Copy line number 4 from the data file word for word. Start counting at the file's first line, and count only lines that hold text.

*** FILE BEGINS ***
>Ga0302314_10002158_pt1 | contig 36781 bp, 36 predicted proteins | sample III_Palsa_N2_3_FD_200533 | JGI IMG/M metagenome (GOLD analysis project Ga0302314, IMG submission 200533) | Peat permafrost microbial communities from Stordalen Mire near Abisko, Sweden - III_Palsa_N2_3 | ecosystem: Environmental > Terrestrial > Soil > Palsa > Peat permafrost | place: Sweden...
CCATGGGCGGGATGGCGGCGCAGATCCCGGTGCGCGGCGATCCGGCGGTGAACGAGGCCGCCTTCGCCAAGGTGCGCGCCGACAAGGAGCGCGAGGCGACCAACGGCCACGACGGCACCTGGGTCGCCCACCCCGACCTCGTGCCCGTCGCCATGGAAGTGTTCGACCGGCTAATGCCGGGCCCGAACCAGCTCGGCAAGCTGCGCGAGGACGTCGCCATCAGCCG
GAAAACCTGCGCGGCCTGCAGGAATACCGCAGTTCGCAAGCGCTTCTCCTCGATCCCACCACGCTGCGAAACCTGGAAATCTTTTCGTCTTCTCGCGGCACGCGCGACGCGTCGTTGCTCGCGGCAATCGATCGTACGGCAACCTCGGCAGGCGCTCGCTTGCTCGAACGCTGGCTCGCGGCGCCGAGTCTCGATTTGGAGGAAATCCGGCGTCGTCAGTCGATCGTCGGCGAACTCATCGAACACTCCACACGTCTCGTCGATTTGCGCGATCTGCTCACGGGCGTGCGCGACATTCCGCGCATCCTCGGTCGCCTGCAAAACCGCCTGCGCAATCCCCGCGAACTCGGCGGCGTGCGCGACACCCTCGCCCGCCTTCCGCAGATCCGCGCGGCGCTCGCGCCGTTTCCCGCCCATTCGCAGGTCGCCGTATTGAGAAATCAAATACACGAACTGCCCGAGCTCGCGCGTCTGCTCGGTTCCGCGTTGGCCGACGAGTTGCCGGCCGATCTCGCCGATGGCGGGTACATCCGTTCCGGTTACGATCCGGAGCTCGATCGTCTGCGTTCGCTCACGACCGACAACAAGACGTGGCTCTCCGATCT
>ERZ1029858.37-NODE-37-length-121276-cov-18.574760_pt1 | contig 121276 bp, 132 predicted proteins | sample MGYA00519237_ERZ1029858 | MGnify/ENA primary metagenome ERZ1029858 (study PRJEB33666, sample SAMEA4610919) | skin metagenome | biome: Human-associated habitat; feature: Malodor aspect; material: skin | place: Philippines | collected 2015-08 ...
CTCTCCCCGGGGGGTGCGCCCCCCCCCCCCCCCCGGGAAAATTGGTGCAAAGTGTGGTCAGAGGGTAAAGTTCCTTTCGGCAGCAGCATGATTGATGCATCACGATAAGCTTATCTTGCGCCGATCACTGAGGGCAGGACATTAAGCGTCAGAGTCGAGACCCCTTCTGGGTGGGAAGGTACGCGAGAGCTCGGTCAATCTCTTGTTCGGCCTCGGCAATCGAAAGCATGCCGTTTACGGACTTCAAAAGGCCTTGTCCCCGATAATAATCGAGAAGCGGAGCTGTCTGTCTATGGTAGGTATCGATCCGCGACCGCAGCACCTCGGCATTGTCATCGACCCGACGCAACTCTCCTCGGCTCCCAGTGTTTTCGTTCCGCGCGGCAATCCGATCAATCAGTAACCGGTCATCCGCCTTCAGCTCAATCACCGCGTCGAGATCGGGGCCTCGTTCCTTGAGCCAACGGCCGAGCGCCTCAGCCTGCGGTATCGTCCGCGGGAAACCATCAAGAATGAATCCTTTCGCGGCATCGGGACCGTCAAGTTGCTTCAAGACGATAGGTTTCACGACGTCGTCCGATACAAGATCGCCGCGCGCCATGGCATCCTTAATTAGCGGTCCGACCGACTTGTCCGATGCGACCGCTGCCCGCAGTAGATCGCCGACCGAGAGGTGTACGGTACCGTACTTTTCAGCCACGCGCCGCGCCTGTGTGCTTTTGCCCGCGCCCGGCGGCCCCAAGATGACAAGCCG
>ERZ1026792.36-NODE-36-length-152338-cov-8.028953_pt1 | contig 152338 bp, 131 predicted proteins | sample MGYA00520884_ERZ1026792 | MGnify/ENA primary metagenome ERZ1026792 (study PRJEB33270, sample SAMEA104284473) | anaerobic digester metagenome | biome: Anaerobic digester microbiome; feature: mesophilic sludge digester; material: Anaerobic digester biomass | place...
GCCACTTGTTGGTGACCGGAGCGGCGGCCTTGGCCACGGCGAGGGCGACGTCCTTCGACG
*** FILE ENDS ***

>ERZ1029858.37-NODE-37-length-121276-cov-18.574760_pt1 | contig 121276 bp, 132 predicted proteins | sample MGYA00519237_ERZ1029858 | MGnify/ENA primary metagenome ERZ1029858 (study PRJEB33666, sample SAMEA4610919) | skin metagenome | biome: Human-associated habitat; feature: Malodor aspect; material: skin | place: Philippines | collected 2015-08 ...